Introduction

Introduction 

The title of project manager (PM) is used to mean different things in different companies.  Fortunately there is a standards body called the Project Management Institute which provides excellent guidance around the role and function of a project manager.  

Some will disagree, but I don’t care if your project manager is PMI certified or not.  You need to care about having a project manager with the skill to carry out the role as the Institute defines it.  It’s your change management strategy, and it’s your reputation on the line. 

Finding a Project Manager 

Do you need a certified Project Management Professional (PMP)?  As I said above, I don’t care.  There are newly certified PMP’s who have taken their tests and gotten the certification, but they may not be battle tested.  There are veteran project managers who never got the fancy title, but they know how to manage projects.  And there is everything in between.  The track record is what you need to care about. 

Do you have a strong PM on your team now?  Is that person well respected, perhaps a key opinion leader in your organization?  Do they treat project management as a profession?  Then by all means use them.   

If, on the other hand, project manager has been a title used by junior, untrained people who walk around with a task list and a clip board, it’s time to bring on stronger talent. 

Your fastest route to a proven project manager will be a contract hire, either from a reputable firm or an independent.  There are many good ones out there.  Get and check references, and interview at least three.  Let your key opinion leaders and managers interview them as well.  Look for their track record and for good chemistry. 

Set the Project Manager Up for Success 

Simply put, everyone needs to understand that the project manager is your alter ego.  Everyone includes you.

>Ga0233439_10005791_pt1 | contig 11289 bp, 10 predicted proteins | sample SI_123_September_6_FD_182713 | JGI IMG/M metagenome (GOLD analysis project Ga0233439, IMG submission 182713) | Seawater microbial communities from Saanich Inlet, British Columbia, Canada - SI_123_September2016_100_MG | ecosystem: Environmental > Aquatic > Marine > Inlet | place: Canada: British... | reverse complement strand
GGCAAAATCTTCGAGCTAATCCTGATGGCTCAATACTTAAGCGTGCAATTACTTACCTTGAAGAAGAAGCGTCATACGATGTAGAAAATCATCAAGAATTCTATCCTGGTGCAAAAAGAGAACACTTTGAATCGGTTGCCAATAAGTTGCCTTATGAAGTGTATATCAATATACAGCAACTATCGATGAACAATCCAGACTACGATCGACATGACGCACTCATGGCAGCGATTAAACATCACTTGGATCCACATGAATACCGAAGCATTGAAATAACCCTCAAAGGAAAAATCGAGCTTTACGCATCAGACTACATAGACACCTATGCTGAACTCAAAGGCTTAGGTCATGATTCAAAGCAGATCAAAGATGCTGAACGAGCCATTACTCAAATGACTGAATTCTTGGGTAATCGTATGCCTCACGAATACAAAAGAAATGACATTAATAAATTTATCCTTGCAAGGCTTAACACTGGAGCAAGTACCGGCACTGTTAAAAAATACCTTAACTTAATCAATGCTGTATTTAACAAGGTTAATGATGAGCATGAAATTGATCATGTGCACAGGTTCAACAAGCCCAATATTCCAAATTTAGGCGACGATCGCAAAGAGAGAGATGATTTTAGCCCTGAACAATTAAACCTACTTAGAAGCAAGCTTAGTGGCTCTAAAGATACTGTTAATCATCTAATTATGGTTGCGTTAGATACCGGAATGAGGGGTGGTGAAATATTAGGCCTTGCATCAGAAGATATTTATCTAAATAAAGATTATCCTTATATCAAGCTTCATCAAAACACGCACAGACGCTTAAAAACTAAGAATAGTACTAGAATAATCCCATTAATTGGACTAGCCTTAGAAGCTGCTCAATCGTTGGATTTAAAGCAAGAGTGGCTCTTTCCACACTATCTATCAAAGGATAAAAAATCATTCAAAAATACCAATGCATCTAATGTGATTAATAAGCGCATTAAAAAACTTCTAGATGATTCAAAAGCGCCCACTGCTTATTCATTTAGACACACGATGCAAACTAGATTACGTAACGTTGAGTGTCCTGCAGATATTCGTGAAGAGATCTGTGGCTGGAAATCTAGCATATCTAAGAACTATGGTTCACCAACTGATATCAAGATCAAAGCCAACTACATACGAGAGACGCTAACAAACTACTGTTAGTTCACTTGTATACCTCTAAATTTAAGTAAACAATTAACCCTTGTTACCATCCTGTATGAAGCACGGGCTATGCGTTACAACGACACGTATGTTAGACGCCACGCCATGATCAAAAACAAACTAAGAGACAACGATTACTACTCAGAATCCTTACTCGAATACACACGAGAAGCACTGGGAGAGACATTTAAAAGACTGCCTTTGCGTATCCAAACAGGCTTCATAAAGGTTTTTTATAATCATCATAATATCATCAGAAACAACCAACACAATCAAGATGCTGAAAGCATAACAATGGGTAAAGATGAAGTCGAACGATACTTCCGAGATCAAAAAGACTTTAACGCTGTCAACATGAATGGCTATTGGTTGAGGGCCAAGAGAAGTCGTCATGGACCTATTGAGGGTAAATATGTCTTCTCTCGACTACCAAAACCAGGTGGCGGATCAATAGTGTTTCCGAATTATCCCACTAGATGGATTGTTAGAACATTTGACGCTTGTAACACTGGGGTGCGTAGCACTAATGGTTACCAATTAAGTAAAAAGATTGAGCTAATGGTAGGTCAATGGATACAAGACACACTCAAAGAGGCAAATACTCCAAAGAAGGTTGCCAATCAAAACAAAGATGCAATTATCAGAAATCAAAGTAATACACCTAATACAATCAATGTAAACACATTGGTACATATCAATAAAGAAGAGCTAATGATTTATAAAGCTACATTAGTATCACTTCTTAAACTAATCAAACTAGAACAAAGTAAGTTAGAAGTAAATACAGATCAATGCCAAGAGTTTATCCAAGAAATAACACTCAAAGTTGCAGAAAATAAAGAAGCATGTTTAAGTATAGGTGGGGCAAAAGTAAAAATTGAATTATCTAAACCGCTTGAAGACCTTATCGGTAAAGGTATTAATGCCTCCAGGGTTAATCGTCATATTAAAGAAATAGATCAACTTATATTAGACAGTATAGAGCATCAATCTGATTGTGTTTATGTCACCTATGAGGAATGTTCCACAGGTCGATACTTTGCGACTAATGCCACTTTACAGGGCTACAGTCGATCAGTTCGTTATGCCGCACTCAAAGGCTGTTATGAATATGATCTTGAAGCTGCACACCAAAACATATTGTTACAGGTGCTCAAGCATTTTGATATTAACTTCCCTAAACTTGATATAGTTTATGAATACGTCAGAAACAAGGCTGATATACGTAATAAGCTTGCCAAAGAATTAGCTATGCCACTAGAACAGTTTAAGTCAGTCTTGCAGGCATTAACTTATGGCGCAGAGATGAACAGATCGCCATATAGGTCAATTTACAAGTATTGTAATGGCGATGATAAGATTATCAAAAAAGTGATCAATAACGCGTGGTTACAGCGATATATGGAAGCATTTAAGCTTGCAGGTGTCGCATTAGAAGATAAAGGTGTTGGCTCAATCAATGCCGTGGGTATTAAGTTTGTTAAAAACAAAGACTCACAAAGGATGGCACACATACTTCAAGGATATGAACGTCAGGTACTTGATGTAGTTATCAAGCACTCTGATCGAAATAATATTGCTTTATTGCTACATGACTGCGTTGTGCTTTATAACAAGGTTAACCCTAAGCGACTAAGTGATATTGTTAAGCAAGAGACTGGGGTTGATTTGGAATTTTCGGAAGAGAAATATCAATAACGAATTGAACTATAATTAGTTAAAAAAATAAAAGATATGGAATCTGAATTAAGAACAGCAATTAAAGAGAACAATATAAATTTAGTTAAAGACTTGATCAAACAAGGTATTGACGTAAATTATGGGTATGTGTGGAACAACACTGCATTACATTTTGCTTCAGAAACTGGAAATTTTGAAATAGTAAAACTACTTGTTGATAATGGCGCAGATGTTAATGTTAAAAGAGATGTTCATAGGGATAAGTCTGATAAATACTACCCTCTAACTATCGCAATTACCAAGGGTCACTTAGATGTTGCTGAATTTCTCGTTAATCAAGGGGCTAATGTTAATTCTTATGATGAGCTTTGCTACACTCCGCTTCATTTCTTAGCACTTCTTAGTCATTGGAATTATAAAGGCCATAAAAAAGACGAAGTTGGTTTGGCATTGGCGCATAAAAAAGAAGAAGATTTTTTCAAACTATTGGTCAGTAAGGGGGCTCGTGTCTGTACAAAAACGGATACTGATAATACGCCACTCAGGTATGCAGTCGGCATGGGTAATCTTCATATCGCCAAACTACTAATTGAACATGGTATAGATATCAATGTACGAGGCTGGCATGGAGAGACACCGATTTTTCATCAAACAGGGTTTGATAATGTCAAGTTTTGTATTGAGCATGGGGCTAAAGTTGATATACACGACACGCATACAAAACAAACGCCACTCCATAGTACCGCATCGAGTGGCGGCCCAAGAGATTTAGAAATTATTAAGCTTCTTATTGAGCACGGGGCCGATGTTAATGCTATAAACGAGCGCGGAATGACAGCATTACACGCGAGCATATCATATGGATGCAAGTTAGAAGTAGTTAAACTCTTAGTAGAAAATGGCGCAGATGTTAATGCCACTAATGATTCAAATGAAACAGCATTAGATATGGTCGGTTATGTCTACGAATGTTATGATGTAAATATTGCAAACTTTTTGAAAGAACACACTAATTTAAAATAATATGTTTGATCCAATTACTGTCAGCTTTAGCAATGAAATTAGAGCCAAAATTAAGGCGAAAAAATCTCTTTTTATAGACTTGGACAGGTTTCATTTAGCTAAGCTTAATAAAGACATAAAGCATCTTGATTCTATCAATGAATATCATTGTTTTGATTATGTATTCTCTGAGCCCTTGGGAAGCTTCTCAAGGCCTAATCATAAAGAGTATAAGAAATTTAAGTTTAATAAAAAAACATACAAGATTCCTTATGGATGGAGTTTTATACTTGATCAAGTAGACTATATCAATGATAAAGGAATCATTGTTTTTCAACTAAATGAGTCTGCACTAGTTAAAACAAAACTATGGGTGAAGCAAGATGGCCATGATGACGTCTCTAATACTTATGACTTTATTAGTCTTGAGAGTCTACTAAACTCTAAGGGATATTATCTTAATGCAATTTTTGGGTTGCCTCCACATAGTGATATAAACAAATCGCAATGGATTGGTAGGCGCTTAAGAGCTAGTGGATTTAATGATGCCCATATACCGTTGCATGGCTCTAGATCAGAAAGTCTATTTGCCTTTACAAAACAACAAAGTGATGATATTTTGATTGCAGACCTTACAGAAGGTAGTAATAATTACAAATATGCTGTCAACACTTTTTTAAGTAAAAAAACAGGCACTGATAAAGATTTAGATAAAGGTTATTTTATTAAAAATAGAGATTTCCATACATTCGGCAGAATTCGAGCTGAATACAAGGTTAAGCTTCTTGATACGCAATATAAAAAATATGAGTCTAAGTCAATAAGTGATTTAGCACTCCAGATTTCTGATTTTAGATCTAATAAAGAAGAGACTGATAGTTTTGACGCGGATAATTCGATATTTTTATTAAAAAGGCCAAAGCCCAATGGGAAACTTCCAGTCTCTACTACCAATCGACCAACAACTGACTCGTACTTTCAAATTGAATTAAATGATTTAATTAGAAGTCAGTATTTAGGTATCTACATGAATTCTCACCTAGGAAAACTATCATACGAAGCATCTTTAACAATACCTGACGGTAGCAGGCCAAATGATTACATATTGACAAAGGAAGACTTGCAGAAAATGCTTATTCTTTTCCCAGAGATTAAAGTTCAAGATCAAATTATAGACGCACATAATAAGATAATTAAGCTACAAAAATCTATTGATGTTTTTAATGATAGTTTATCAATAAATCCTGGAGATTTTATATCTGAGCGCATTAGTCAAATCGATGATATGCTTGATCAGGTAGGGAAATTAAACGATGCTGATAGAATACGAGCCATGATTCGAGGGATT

Your managers and project leaders must understand that they are accountable to the PM for providing all of their tasks, their dependencies on other tasks and other work units, their schedule commitments, and their resource requirements. 

They need to understand that the PM will review all of their information and look for problems.  These could include missed tasks, schedule inconsistencies, resource overloads, etc.  Often managers will tell the PM that they can handle some of these problems, by working people longer hours or by overlapping some tasks “by a day or two”.  A good project manager is going to challenge such claims, and you’ll need to stand behind the PM. 

The PM is going to hold everyone accountable for milestone deliverables.  In most projects, especially those that are complex, milestones are missed and contingency plans must be activated.  Again, you as the leader need to support the PM as they hold people accountable. 

Handling Conflicts 

It’s entirely possible that the PM will have conflicts with managers, team leads or others in the organization.  Make it safe for people to discuss and bring up such conflicts.  Just because the PM is your alter ego doesn’t make them right — any more than you are always right.  

Engage your key opinion leaders along with the project manager and others.  Find out the facts contributing to the conflict, and make the decisions necessary to get the change management strategy back on track. 

Change management strategies that fail often do so because of poor project management.  Don’t let that happen to you.

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